US pop diva Madonna, however, seems to have turned into the target of their hidden deep inside, and for ages, righteous anger. They voiced it even before her concert in Sofia with demands to cancel it over her disrespectful attitude towards the Christian faith and over the August 29 date, when the Orthodox Church marks the beheading of St. John the Baptist.
Then the tragedy happened. 15 Bulgarian tourists drowned in Lake Ochrid in Macedonia, just a week after the concert, when the 85-year-old tour boat "Ilinden" sunk in the waters on its way to the St. Naum Monastery. All passengers were Bulgarian; 40 survived.
In the tragedy's aftermath, as usual, many tried to grab the spotlight. The Bulgarian Church, in the face of the Plovdiv Metropolitan, Nikolai, did not miss the perfect opportunity to shine either. During a liturgy for the departed, served at the Plovdiv Cathedral the day after the tragedy, and on a glorious (for Bulgaria) historic date, the Unification, he hinted God punished Bulgarians over many sins including celebrating and partying too much on August 29 instead of mourning St. John the Baptist. And just for everyone to make sure what he meant, he confirmed before the TV news channel RE:TV that he was, indeed, targeting Madonna.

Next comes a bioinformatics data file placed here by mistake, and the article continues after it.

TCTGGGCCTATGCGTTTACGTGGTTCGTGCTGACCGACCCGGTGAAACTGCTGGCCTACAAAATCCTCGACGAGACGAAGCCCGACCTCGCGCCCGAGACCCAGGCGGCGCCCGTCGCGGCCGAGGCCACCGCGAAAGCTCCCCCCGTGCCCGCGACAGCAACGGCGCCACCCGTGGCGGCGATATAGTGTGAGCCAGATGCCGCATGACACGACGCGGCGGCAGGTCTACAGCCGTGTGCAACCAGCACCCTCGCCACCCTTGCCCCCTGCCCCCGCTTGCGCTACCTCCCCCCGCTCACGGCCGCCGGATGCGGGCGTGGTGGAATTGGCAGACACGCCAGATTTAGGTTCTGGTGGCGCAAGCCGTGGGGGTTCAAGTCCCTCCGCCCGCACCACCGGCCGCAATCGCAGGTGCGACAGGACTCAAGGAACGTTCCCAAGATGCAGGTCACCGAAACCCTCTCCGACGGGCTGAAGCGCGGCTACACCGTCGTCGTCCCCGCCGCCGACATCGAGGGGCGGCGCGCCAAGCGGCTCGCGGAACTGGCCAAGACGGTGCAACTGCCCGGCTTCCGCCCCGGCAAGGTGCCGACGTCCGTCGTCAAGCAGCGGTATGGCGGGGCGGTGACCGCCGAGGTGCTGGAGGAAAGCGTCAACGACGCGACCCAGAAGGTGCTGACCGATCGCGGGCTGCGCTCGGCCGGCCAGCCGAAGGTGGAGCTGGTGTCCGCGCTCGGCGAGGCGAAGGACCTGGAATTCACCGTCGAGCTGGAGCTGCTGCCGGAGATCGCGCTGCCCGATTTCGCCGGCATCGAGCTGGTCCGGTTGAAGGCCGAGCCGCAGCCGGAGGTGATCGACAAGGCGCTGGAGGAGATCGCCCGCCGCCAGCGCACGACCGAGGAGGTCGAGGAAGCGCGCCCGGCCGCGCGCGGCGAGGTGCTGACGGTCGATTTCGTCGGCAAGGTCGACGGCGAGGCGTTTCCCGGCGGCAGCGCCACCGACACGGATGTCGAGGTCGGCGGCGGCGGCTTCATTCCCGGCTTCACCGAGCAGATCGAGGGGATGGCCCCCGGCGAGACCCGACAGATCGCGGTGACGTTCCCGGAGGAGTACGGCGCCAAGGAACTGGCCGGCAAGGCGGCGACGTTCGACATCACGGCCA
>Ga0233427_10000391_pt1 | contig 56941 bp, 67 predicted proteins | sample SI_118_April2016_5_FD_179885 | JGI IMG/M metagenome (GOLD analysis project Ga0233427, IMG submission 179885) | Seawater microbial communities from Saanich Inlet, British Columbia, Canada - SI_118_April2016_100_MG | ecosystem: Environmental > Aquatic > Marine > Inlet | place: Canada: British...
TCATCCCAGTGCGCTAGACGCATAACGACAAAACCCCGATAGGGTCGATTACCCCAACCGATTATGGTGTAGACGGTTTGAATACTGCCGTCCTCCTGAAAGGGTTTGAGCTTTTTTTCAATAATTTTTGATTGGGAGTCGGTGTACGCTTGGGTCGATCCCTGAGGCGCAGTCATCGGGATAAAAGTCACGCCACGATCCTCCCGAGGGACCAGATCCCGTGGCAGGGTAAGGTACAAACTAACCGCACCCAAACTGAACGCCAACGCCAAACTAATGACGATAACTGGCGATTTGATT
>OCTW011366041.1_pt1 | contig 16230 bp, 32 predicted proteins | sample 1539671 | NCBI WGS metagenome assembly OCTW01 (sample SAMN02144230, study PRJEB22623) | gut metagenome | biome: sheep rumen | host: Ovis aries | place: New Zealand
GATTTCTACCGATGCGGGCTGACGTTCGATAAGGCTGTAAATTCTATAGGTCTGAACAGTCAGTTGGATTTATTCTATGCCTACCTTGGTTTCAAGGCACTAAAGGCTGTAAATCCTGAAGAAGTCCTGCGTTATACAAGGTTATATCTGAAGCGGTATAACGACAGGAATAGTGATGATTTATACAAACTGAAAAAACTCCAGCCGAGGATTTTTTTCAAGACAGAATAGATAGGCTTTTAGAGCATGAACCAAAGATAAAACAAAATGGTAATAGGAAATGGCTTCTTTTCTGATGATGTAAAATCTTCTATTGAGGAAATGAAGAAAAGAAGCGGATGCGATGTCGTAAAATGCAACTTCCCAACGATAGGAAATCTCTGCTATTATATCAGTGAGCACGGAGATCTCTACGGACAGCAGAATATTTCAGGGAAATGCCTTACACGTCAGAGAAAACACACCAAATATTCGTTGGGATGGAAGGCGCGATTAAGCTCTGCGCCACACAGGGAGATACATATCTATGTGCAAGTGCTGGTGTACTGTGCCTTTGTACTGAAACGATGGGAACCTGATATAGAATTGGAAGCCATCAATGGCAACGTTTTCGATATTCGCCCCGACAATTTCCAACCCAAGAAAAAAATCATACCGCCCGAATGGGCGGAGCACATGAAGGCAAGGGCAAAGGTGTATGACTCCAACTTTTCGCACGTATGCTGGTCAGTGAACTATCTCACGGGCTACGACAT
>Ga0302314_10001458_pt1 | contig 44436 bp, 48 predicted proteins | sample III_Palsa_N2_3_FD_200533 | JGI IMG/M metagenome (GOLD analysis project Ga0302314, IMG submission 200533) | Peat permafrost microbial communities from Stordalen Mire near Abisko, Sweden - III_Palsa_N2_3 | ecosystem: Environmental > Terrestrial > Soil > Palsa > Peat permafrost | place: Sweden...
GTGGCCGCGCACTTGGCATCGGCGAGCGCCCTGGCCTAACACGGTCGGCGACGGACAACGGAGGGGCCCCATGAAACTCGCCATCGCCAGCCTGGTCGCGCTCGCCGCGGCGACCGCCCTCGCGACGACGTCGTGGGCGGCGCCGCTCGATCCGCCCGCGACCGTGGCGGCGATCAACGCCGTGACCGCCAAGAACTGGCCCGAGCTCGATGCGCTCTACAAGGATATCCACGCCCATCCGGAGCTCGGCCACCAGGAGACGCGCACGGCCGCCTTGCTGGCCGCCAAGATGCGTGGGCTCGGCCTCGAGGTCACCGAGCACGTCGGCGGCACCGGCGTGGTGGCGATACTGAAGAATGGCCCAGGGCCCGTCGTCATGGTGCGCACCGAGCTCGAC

Anyone, who has seen the faces of those who were in the group that went to Ochrid or read that they scraped BGN 150 for the trip, knows that those people did not attend the Madonna concert, and no concert at all for that matter. And what should the ones who went to see her, their families, friends and relatives, expect to happen to them after such finger pointing? What will be God's Wrath for them then?
Poor Madonna got blamed for many things: the Ochrid fatalities, bringing traffic in Sofia to a gridlock, destroying the pitch of the National "Vasil Levski" Stadium just before the crucial World Cup qualifier against Montenegro (good thing our football team won, otherwise, only God knows what Madonna would have been accused of...). And, yes, the tickets were too expensive - global financial crisis might be her fault as well...